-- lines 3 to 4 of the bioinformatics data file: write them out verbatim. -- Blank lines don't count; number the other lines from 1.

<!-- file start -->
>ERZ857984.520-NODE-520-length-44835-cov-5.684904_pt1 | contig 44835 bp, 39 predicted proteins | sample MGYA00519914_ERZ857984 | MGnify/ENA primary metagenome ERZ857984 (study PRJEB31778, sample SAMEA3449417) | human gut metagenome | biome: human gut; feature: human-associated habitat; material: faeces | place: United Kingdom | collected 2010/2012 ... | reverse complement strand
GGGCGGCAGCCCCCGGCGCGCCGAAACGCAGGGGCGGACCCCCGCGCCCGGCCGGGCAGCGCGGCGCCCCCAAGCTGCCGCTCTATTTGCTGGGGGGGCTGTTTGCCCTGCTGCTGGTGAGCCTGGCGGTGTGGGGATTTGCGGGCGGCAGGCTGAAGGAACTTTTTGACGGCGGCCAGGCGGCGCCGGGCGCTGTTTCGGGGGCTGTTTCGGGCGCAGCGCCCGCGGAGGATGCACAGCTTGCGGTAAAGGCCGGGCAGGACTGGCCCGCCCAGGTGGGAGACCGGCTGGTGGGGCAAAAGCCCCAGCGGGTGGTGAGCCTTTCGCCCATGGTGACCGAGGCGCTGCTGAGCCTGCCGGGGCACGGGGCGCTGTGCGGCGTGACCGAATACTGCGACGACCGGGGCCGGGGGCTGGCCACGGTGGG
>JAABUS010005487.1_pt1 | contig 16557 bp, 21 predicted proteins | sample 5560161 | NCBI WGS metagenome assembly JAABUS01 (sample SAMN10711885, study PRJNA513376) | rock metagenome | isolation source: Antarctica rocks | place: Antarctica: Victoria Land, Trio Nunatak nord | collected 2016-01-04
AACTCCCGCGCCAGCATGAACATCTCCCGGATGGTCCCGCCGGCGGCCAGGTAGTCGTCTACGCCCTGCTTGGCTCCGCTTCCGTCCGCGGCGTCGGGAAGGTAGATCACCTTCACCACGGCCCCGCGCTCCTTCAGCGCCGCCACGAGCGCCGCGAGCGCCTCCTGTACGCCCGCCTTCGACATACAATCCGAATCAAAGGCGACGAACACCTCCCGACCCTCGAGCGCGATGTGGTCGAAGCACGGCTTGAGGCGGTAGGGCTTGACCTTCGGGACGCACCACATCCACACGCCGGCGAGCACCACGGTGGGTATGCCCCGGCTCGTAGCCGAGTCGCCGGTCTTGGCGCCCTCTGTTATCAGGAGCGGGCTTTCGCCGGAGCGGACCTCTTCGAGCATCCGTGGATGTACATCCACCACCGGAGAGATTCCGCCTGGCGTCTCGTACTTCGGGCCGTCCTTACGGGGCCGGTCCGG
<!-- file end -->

>JAABUS010005487.1_pt1 | contig 16557 bp, 21 predicted proteins | sample 5560161 | NCBI WGS metagenome assembly JAABUS01 (sample SAMN10711885, study PRJNA513376) | rock metagenome | isolation source: Antarctica rocks | place: Antarctica: Victoria Land, Trio Nunatak nord | collected 2016-01-04
AACTCCCGCGCCAGCATGAACATCTCCCGGATGGTCCCGCCGGCGGCCAGGTAGTCGTCTACGCCCTGCTTGGCTCCGCTTCCGTCCGCGGCGTCGGGAAGGTAGATCACCTTCACCACGGCCCCGCGCTCCTTCAGCGCCGCCACGAGCGCCGCGAGCGCCTCCTGTACGCCCGCCTTCGACATACAATCCGAATCAAAGGCGACGAACACCTCCCGACCCTCGAGCGCGATGTGGTCGAAGCACGGCTTGAGGCGGTAGGGCTTGACCTTCGGGACGCACCACATCCACACGCCGGCGAGCACCACGGTGGGTATGCCCCGGCTCGTAGCCGAGTCGCCGGTCTTGGCGCCCTCTGTTATCAGGAGCGGGCTTTCGCCGGAGCGGACCTCTTCGAGCATCCGTGGATGTACATCCACCACCGGAGAGATTCCGCCTGGCGTCTCGTACTTCGGGCCGTCCTTACGGGGCCGGTCCGG